1) Dinosaurs are cool.
2) Little kids (and adults) think dinosaurs are cool.
3) If we use dinosaurs as a vehicle for communicating science, more children become interested in science at an earlier age, which is a net win for both science and the kids.
The first time I heard about deoxyribonucleic acid, it was from a film within a film, enthusiastically described and explained by an animated firefly that the lead character scientist grudgingly sat through. I was 7 years old at the time, and I had to forfeit a loose but stubborn milk tooth in order to get to go see it at the local AMC theater. I'm fairly certain that my mother quickly regretted taking me to see it at all as the proportion of sentences involving dinosaurs that poured from me in an unstoppable flood increased dramatically. I'd been previously building wooden models of dinosaur skeletons, and I had several inflatable dinosaurs in my room. I knew many of the dinosaur species by name, although I've now forgotten, and I was fascinated by the sheer scale of them. When I was 4 and again at 5, I'd gotten to see a fully articulated Brontosaurus skeleton in the Smithsonian, and even been allowed to revertentially touch a real dinosaur bone that they had on display. When my mother tried to tell or read me bedtime stories, I firmly rejected any story that didn't involve a dinosaur of some kind. In fact, I was so utterly obsessed with dinosaurs that my little brother, who became self-aware just at the peak of my obsession when I got Jurassic Park on VHS and as a game for the Sega Genesis, later developed a crippling phobia of dinosaurs. He was sincerely terrified that a Tyrannosaurus rex was going to come back to life in the middle of the night, sneak between the houses, break into his 2nd story room, and summarily eat him. He was not reassured when I pointed out that the Ozarks had been an ocean at the time such dinosaurs roamed. Come to think of it, he also was not convinced when I showed him the coral, sea shell, and worm trail fossils that the local stream beds were chock-full of.
As an adult, my obsession with dinosaurs is gone because immunology is much more complex and chaotic and therefore much more interesting to me. The evolutionary dynamics of bone morphology are still damn cool, though, and the prospect that we might one day recreate an extinct species through the Dark Arts of our biological sciences is absolutely captivating.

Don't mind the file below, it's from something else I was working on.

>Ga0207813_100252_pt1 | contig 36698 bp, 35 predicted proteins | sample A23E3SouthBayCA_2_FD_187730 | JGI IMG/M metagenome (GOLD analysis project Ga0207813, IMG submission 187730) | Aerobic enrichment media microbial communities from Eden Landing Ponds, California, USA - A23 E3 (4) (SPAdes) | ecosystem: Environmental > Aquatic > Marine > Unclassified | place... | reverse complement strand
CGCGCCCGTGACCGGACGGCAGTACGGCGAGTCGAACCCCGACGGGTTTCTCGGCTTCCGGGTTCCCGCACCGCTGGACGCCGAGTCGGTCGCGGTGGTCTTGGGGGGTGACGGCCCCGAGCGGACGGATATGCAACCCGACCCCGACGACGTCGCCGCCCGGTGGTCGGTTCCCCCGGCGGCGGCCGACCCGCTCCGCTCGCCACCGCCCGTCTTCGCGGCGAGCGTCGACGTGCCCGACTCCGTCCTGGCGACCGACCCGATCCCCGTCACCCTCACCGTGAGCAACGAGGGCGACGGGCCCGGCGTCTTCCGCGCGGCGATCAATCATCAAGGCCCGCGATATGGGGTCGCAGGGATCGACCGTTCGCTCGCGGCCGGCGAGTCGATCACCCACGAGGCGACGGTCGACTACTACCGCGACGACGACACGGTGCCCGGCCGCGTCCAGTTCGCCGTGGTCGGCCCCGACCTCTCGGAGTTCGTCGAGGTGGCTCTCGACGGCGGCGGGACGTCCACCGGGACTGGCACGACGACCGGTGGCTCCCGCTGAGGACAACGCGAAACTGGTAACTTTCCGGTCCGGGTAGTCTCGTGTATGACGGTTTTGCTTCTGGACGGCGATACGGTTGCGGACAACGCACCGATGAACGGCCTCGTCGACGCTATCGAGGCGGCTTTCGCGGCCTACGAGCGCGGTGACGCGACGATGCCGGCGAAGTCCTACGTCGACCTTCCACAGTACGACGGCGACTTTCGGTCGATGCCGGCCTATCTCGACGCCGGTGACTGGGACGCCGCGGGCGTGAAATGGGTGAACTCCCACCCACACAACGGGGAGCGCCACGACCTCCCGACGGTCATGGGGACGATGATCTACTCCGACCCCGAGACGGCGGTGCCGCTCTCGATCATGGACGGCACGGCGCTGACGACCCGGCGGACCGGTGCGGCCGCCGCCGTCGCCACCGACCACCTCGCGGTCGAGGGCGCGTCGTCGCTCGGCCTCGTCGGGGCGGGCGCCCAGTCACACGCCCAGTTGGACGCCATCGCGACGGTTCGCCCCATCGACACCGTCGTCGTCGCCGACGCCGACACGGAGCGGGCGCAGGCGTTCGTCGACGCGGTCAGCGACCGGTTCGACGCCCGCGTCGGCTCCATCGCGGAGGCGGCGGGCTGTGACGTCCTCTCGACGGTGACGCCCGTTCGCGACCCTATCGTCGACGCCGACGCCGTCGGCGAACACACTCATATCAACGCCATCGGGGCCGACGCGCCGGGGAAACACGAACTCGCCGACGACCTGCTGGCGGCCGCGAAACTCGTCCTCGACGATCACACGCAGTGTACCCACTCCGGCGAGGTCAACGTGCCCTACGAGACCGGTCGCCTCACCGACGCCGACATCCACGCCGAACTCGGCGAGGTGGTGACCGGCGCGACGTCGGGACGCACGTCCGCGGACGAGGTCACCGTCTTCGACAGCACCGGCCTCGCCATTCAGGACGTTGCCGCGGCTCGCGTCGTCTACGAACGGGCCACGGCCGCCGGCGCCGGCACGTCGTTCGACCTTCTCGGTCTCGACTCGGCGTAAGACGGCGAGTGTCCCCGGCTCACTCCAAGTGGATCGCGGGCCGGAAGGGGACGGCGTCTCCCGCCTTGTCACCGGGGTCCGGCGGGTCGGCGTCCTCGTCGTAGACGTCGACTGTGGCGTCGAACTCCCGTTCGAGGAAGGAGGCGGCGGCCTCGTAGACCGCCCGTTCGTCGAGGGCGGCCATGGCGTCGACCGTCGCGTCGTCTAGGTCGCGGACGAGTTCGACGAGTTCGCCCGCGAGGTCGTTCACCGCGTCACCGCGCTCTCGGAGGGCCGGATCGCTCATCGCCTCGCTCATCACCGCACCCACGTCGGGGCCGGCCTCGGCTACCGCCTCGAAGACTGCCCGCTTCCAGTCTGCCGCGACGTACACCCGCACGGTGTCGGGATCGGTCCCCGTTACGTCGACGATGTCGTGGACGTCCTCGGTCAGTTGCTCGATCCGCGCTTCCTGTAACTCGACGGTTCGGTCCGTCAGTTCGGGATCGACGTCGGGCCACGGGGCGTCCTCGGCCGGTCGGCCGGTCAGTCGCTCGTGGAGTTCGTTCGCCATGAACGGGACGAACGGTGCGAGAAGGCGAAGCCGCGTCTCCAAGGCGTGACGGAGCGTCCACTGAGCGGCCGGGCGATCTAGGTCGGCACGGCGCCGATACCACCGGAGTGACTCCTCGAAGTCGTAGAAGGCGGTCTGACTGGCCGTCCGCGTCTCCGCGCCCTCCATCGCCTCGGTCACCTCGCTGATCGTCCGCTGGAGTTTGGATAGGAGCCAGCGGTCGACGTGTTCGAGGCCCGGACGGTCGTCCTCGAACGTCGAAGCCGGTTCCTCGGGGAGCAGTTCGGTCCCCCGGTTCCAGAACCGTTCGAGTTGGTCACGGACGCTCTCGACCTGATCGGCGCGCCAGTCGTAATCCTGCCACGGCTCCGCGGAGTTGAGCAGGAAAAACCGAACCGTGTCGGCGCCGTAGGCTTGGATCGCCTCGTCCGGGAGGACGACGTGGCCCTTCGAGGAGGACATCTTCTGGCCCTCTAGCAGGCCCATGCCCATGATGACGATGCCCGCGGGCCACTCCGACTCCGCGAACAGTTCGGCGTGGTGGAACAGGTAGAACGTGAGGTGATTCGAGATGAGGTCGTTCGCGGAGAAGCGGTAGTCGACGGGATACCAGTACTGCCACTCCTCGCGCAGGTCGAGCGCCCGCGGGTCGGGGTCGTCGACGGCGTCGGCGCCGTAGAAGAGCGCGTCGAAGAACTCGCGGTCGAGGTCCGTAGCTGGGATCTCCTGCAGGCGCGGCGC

But that's not my point.
Imagine if this creepy, feel-good hippy marshmallow fluff excuse for a dinosaur
Had instead been a smart, endearingly disheveled scientist dinosaur instead?
Even if he was incredibly annoying, Barney was also incredibly popular and he taught an entire generation of American children...something. He did teach stuff, right? Nonetheless, the fact of the matter is that the singing purple dinosaur generated huge viewership and made a tremendous impression upon young children as well as some deep product marketing for PBS. Imagine if instead of peddling self-esteem, there had been a relatable dinosaur mascot dishing out some awesome, intelligible science! Consider the depth of the impact that that might have had! Instead of a smarmy self-confident generation of young adults now, we'd have a science-literate generation of young adults who found self-confidence through knowledge and understanding instead of songs and dancing! And that would be incredible! Not just for us as scientists, but for society as a whole because even some basic familiarity with the principles of scientific thinking and research structure can make tremendous impacts upon the operations of very diverse fields.
And yes, Bill Nye the Science Guy was indeed on simultaneously as the blobby excuse for a dinosaur, but he never got the kind of veneration that the dinosaur did, even though he did have a talking rat for an assistant. Dinosaurs are alien enough to children that they hold a distinct appeal, while children already know that rats are bad.
So why couldn't we have a talking dinosaur educating youngsters about science now? I can't think of any reason we cannot, even if cartoons in general have been shifting in favor of robots and monkeys. Maybe if the dinosaur professor had a robot monkey assitant we could grab both demographics in one fell swoop?
Music for the Revolution
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